Pictures From My Trip to Daejon and My Kids

First I’ll get the fun stuff out of the way.

I had to drive to Daejon today at 8 AM (couldn’t get permission from the principal to leave during the day the day before) which was less than spectacular. Mainly because it ended up being a huge waste of time because of a technicality in the contract, so I have to go back tomorrow. I did get some decent pictures, as well as some awful ones.

On the road to Daejon. All major road signs pertaining to cities or places of interest graciously provide English subtext to the Korean.

All of the pictures were on the way to Daejon, except the last one. We were stopped at a light on the way back and I saw this wonderful instance of Konglish. I’m fairly certain the shop should be called Richard Prohair, unless there is some intensely subtle Korean play of words going on here. Part of the difficulty rises from the fact that R and L both share the same letter in Korean (ㄹ). Also, the only I in Korean carries the English ‘ee’ sound. Mystery solved.

My two co-teachers. Jieun is on the left (I finally nutted up and asked specifically how to spell her name, since I was tired of guessing and I gave her the address, so she may be reading and I may as well spell it right). Michele is on the left. I spend most of the time with Michele, but I do split time with them occasionally.

The English Zone where I teach these beasties every day at 1 PM:

I left the pictures of the kids a little bigger than my other pictures, so if you click on them you can get a close look. Saying they’re all beasties is incorrect. It’s mostly just the boys. The girls are all well-behaved. The worst trouble maker is in the front right, hiding under the bench to avoid the picture. The worst part of the class is just the worst one or two really take away from my ability to do anything productive. I have to sit at least one or two people at the very front of the room in a chair so I can physically hold them down while I teach to keep them from running around. The boy in the aisle not facing the camera chose the name Magic Tree for himself. Perfect. When the kids made fun of him, he said he wanted to change his name. When I asked to what, he replied “Tree magic.”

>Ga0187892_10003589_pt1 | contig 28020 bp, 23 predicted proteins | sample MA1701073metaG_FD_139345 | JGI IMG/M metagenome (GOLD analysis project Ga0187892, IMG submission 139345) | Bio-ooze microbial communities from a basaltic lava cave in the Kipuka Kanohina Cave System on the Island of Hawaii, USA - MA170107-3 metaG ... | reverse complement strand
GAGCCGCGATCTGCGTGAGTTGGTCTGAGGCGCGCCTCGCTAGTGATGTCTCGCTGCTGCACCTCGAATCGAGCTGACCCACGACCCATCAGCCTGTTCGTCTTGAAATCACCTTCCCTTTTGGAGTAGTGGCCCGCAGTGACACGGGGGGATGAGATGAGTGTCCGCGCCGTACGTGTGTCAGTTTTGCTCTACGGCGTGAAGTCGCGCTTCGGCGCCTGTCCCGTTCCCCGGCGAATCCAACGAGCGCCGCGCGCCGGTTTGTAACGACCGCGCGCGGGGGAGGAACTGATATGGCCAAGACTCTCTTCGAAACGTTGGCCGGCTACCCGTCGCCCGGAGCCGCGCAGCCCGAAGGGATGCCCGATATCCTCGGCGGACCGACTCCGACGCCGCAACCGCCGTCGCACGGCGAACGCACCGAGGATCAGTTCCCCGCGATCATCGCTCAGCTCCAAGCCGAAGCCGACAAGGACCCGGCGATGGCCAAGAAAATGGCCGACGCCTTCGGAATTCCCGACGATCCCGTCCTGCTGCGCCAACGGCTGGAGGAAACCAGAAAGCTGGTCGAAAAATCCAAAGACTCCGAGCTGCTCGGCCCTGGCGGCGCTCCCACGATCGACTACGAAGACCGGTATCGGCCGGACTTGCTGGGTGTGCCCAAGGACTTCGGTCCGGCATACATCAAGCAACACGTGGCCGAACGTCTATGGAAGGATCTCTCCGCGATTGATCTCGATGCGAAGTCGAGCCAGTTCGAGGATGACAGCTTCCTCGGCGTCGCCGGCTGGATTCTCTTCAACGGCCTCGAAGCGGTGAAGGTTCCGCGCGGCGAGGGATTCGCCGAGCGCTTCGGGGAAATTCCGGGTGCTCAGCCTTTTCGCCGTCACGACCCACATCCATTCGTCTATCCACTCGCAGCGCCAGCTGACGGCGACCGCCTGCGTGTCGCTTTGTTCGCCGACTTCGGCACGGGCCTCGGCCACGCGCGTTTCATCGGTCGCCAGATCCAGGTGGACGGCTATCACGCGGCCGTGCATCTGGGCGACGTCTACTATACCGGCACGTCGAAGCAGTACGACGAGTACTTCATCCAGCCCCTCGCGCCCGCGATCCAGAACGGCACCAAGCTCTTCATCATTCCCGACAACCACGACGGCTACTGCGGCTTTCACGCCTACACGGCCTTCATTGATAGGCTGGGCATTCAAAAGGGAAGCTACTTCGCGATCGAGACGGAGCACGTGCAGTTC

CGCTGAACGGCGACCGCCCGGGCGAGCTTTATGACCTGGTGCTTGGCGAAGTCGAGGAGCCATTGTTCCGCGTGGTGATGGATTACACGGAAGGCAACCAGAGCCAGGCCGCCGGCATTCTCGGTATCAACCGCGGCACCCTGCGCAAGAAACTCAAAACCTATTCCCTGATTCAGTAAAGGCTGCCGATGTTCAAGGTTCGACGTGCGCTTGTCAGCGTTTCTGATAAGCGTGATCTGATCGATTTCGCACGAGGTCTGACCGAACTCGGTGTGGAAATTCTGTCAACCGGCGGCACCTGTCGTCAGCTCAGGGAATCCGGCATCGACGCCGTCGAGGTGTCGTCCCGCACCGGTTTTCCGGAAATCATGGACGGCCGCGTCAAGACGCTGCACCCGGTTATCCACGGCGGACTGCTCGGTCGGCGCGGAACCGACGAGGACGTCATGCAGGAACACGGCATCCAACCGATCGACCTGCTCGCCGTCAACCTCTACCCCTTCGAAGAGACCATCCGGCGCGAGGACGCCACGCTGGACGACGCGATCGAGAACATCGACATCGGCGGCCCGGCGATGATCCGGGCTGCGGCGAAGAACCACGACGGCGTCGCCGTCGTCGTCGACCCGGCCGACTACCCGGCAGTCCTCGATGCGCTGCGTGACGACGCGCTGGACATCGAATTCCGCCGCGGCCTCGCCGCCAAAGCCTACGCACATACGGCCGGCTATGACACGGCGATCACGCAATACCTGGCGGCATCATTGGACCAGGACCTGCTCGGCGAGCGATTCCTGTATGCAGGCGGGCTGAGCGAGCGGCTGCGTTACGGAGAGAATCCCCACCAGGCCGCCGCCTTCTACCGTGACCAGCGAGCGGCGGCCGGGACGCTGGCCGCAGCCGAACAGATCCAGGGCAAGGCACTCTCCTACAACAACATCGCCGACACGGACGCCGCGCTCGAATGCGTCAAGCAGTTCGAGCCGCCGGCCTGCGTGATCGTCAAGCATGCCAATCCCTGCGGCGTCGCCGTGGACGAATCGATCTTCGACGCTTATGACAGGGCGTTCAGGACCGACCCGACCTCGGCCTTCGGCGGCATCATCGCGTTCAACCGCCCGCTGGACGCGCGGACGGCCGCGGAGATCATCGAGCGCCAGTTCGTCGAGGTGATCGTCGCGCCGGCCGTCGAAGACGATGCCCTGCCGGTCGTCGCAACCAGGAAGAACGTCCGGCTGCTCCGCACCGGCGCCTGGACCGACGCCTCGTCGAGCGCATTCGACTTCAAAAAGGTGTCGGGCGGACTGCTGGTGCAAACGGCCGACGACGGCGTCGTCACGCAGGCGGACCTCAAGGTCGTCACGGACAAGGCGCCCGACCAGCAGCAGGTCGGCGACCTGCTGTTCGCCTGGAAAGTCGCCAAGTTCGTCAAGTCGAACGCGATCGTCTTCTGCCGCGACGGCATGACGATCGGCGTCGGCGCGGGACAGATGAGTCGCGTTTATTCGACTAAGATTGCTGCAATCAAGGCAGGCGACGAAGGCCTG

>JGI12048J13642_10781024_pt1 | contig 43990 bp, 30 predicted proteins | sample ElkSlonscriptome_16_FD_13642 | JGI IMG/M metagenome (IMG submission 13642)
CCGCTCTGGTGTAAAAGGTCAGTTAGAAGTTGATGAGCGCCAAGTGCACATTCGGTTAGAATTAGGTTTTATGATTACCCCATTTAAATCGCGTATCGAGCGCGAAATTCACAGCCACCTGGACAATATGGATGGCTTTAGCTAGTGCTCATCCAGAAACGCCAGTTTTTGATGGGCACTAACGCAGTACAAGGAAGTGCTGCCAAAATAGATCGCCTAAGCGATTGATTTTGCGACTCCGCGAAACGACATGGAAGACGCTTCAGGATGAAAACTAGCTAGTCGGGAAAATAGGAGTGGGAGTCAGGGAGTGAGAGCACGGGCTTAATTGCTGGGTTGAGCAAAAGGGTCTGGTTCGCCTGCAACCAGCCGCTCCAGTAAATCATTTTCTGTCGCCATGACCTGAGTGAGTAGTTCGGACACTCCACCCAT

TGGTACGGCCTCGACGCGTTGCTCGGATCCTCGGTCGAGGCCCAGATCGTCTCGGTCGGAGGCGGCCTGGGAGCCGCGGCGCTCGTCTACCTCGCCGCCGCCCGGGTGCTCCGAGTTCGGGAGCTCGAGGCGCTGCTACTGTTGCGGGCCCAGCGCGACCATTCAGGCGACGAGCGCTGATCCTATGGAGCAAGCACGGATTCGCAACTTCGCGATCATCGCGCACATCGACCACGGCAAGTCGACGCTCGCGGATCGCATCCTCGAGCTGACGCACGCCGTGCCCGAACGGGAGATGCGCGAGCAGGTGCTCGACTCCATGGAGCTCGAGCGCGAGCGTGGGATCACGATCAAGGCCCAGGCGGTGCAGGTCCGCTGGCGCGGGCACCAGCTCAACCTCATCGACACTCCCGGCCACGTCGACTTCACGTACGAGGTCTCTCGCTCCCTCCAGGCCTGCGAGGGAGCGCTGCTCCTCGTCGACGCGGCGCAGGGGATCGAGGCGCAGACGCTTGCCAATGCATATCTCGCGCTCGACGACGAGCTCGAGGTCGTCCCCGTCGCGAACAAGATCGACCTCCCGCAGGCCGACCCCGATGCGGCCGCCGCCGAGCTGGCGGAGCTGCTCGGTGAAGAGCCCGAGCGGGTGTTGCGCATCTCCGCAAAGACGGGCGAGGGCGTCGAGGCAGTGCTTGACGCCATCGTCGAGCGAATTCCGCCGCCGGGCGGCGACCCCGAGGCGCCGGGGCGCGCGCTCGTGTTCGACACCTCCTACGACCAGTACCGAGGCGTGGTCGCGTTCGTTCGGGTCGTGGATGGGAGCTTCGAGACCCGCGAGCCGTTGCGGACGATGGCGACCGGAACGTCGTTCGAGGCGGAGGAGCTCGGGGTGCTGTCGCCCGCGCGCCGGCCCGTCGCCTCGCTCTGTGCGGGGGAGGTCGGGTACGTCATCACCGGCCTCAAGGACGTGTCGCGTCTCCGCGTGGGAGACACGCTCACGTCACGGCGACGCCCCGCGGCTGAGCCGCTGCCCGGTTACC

The one just right of center in the front in the pink is Stela. Tell me that’s not too adorable. She’s the only one I really know in this class. She actually knows quite a bit of English. The skill level takes a gigantic jump from the first class to this one. Most of the students are really good.

The boy in gray with glasses in the second row just left of center is David. He’s really bright. The boy who’s dead center with the blue and red shirt’s English name is L. It used to be Al, but he didn’t like it, so he dropped the A. Kids in Korea really tend not to give a lick about their English names, at least not until they get a little older, so silly names are common.

The one in pink and white on the extreme left front is Arianna. She looks really sad/bored. I had to leave for this one class to go teach with Jieun. Perhaps she was depressed about that. The boy in the third row middle’s name is Crow. In front of him is Flora, who is pretty bright, as well as the girl in front of her, whose name I can’t remember right now.

Same class, but I got a kick out of the kid in the back flipping off the camera. Plus Arianna looks like she’s in a little less abject dejection.

This is my last class with Michele for the day. In the second row on the left are Jessica and Jenny. Third row behind Jenny is Sunny. There are at least one Sunny and Jessica in every class I teach. Both are popular names due to the Korean K-pop group Girls’ Generation, or Sonyeosidae (also commonly referred to as Korea’s ‘nine angels’). If you could pack every cute Asian girl stereotype into nine women, they would, and did, form this group. This group is retarded popular in Korea. It’s not uncommon to see even middle-aged to elderly men singing along with their songs. I still can’t decide if that’s endearing or creepy. Here’s one of their music videos: It’s worth nothing that ‘gee gee gee‘ is the sound a Korean heart makes when it beats, rather than the American ‘thump thump’.

Michele has one less class than Jieun, so I go down to help teach this last class of the day. They’re the best English speakers, so I know their names and personalities a bit better. The girls from left to right, front to back are Diana, Kelly, Jennifer, Lisa, and Sunny. The boys in similar order are Nick, don’t know, don’t know, Harry, and Danny is the tall one in the back. Not pictured is Butch who came in late. I get a huge kick out of his name. While the class is really fun, I also feel like once Jieun leaves, they feel like they can do whatever they want, because I’m probably not as strict with them as I should be. It might end up being about a 60/40 work between work and messing around when Jieun isn’t there. It’s just that by the end of the day I’m too tired, and they’re just fun and insistent enough to make me not particularly care a whole lot. They are almost all pretty enthusiastic about learning though, which is good. Today they had a listening test and they kept begging for more chances to hear the recording because they wanted to get everything absolutely perfectly right.


2 Responses to “Pictures From My Trip to Daejon and My Kids”

  1. 1. The kid flipping off the camera is the best part of my weekend.
    2. Arianna looks like everything disappoints her, so maybe it’s not just you? She’s adorable.
    3. Once I got stricter, even at college level, everyone just had a better time.

  2. Hahaha that kid in yellow flipping off the camera is priceless.

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